Helen Peggs of Victim Support is familiar with many TV related problems. 'In the immediate aftermath of a crime you might feel strange things. You might say on air that you forgive the perpetrator, or express extreme anger, then feel differently, and regret it later. People go into live programme discussions and get whipped into an emotional state, are filmed with their feelings at their most raw and then left hanging.
'When the cameras go away, people feel let down. They say: 'The researchers were only being nice to me because they wanted something from me.' It's very important that a production team finish a relationship, send thank you letters or make some sort of contact after transmission, but that doesn't always happen.'
But people's reasons for participating are not simple. Media coverage seems almost to be viewed now as part of the experience of a disaster or crime, a way of marking the memory of the dead, as integral or cathartic as a funeral ceremony.
David Howden, the chairman of SAMM (Support After Murder and Manslaughter), whose daughter was murdered in Croydon eight years ago, describes an incident which happened 18 months afterwards: 'A woman arrived on my doorstep in a desperate state. Her son had been murdered in the same area recently. When Tessa was killed it was all over the media for days. Tessa was a young woman, nothing much else was happening in the news at the time. But a young bloke being killed is not the same sort of story. The boy's mother said: 'Why was my son only worth two lines in the local paper?' '
Howden explains that television companies are constantly ringing his organisation to ask for bereaved relatives for their programmes. But often 'victims' have no choice about where they are featured. 'Some people have gone on Crime Ltd to avoid being done by Michael Winner,' he says.
One parent who has been much in demand is Pat Green, who believes her son's murderer is still at large. 'To me, speaking about my son on television is a memorial - I don't want him forgotten - and a way of fighting to have his killer brought to justice. My vicar gave me good advice about television. He said: 'Remember you use them, and they use you.' I've had some good experiences. World in Action sent me flowers and a nice letter saying they knew how difficult it had been for me.
'But when they don't follow up or you feel you've been used for entertainment, like a performing animal, it's very upsetting. I wouldn't recommend anyone to go on Kilroy. I went on the week James Bulger was killed. I was led to believe I could get my points across and I then found I couldn't. The programme was all about forgiveness and they wanted me to say I forgave the murderer, which I didn't. I got all worked up, then was cut very short. I don't like the way you're told to clap when Kilroy comes on as if it's entertainment.'
Last autumn the BBC issued new guidelines which covered the ethics of featuring members of the public in programmes. The Independent Television Commission has guidelines, too. But they are difficult to apply precisely in such grey moral areas. As John Murray of the producers' association PACT says: 'How do you ensure that a programme gives a fair picture of someone - two happy quotes, two sad quotes, two angry quotes?'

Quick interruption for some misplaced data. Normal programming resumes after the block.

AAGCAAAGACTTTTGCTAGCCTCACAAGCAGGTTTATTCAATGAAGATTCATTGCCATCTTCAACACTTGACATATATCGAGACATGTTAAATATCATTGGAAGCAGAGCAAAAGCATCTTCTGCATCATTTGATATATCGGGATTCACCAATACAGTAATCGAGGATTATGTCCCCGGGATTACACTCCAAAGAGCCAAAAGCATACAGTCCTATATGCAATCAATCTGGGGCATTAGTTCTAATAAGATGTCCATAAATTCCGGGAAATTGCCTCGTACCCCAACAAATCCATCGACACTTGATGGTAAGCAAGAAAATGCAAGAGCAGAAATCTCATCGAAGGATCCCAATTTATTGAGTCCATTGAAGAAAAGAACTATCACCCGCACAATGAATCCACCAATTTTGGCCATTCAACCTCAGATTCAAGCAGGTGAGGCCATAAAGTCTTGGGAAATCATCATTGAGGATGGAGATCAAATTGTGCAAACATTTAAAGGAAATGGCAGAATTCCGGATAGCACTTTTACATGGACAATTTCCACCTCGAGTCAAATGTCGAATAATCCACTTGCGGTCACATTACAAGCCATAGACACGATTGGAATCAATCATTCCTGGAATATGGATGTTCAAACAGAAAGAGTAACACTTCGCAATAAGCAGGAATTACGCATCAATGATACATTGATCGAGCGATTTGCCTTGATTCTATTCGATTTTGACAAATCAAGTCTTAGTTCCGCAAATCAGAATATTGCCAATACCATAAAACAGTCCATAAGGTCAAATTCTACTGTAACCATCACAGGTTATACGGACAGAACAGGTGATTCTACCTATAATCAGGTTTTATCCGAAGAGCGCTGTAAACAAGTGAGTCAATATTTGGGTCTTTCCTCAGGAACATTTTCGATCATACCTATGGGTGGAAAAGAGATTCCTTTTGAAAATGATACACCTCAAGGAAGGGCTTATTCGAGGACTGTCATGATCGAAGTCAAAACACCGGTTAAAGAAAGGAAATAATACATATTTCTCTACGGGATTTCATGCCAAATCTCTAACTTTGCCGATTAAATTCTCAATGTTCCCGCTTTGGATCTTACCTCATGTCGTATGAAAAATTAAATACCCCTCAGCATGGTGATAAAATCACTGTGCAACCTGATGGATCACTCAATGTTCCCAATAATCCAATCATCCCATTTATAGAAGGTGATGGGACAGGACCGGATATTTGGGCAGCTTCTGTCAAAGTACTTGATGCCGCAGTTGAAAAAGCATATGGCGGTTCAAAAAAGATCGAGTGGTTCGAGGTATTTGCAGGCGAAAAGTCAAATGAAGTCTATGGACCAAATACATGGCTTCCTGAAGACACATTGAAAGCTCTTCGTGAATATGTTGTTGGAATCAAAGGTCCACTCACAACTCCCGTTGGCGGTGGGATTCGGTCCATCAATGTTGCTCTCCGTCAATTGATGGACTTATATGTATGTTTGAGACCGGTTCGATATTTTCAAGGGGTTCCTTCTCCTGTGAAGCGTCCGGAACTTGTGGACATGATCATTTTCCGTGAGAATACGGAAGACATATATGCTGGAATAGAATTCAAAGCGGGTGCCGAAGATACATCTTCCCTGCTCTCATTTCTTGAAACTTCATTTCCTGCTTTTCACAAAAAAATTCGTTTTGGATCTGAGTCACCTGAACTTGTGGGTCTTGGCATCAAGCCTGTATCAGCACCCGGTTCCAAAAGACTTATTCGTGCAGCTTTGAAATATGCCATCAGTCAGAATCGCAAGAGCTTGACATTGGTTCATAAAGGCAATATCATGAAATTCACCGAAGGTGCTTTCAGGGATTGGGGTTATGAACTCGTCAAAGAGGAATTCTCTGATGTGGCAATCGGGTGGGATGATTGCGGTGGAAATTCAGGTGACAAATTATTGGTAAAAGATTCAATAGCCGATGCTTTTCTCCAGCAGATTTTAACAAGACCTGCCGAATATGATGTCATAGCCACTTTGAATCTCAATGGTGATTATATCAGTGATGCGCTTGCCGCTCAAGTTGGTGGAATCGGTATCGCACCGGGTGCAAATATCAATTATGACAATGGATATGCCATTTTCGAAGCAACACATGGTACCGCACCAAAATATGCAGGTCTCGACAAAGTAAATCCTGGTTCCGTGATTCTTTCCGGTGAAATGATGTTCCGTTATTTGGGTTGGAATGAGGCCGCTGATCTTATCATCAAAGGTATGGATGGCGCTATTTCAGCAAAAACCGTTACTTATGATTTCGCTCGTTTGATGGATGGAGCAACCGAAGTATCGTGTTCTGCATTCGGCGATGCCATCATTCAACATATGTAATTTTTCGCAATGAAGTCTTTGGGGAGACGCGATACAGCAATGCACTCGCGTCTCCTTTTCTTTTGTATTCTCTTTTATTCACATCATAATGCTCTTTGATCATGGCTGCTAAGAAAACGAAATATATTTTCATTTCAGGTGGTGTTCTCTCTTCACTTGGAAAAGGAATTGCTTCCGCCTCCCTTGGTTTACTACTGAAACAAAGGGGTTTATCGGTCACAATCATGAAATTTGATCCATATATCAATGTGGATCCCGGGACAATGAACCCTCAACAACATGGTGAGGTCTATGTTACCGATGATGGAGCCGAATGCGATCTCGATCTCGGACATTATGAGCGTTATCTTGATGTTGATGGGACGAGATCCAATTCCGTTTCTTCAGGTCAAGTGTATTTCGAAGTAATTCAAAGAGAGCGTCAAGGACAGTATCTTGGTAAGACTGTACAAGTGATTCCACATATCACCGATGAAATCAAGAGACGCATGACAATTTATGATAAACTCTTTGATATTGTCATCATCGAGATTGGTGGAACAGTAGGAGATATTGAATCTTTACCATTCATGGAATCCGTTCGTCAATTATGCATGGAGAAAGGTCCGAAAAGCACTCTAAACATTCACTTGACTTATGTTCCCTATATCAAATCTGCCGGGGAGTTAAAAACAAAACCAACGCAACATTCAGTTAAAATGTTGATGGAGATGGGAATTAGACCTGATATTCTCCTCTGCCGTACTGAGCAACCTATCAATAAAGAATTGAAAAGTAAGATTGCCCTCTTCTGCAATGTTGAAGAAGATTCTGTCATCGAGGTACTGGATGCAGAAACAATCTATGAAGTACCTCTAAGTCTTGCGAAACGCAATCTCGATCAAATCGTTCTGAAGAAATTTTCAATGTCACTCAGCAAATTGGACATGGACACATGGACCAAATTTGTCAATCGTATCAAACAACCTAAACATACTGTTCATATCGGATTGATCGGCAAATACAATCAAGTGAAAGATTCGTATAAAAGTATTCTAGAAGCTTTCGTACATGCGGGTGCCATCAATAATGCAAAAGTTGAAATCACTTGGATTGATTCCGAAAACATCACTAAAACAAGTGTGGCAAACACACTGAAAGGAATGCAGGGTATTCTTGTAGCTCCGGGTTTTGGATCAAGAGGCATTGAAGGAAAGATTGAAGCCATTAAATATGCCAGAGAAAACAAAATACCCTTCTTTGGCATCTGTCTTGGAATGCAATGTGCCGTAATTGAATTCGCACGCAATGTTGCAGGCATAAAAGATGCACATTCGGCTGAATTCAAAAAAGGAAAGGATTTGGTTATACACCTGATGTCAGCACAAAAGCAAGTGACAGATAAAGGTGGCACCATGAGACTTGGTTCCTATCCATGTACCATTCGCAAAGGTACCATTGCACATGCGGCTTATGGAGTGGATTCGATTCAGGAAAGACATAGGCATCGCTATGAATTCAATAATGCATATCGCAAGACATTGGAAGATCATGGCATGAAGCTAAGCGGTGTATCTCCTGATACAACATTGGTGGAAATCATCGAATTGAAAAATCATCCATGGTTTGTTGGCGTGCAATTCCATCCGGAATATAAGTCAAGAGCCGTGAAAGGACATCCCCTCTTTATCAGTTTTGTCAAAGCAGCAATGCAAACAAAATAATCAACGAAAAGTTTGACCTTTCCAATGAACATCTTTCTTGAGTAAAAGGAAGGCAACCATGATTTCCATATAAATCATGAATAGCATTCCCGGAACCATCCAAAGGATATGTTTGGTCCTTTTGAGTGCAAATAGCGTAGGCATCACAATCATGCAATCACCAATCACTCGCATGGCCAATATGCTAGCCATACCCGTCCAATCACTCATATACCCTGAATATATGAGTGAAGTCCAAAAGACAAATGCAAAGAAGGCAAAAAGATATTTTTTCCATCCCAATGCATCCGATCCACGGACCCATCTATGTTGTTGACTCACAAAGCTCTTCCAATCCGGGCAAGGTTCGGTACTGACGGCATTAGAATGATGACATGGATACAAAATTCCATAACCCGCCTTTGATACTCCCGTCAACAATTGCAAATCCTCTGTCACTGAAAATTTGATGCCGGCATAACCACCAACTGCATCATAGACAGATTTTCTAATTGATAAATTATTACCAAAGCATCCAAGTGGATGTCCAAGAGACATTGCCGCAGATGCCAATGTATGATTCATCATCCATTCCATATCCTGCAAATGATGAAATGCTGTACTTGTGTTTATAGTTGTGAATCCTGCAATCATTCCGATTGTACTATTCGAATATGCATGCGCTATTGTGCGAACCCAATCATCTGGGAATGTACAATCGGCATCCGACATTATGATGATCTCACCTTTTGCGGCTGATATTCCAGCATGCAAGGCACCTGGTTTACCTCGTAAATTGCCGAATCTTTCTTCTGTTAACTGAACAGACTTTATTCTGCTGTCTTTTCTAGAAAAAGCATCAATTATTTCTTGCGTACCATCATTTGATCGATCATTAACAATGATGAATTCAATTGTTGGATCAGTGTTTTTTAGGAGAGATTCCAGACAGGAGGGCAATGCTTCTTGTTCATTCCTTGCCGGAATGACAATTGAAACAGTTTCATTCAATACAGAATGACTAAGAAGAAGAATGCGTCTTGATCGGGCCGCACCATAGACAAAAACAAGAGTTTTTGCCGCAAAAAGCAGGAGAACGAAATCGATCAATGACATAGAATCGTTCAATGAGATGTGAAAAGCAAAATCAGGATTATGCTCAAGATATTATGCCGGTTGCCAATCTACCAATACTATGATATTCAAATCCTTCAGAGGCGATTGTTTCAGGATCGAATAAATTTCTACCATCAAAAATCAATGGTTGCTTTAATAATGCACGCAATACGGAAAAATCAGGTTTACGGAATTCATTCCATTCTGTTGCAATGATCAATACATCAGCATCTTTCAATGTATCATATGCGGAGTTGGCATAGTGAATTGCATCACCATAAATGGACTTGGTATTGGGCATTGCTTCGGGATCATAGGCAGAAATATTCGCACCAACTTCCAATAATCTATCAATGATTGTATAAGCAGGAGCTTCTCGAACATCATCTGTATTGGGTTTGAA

How can film makers maintain relationships with everyone they work with? And what sort of relationships are they, anyway? I was once befriended by a homeless girl after she was in a film I'd worked on. It turned into a very unbalanced and odd sort of friendship whose unenriching nature she remedied by borrowing 60 quid and never reappearing.
Television has a glitz which promises to rub off, but often fails to, and makes it hard to readjust to normal life. This is a frequent problem in the world of the light entertainment show, the Blind Dates, Blankety Blanks, Generation Games and the like. Zennan Green, an Edinburgh information systems engineering student, was a huge hit on Blind Date last year. 'The whole thing was brilliant,' he told me. 'One minute you're telling your mates you're going on Blind Date, next minute ooof] Planes to London. Big hotels. I got fan mail, people buying me pints. It's such a good experience you want it go on and on. You think 'I'll have more of that, please'.' Zennan graduated this week, but he says: 'Engineering's not really my cup of tea any more. I'd prefer to go into showbusiness. Once bitten, you know. You always hope in the back your mind it'll pick up again. If only someone would think I could be an actor. I suppose it's not realistic, but you never know.'
You never do. Plenty of ordinary people have had their lives changed unrecognisably for the good by TV's awesome power. Unemployed documentary subjects are offered jobs, celebrities like Sheena Easton created from nowhere, murderers tracked down, lost relatives traced, millions of pounds raised in famine relief.
But anyone spotting TV looming on the horizon of their life does well to remember that it's no longer de rigueur to fall over yourself with awed delight. As Pat Green's vicar says: 'You use it, and it uses you.'
It might just be better to leave the lens cap on and your soul intact.
Helen Fielding's novel 'Cause Celeb', about a TV appeal in Africa, is published by Picador on Friday.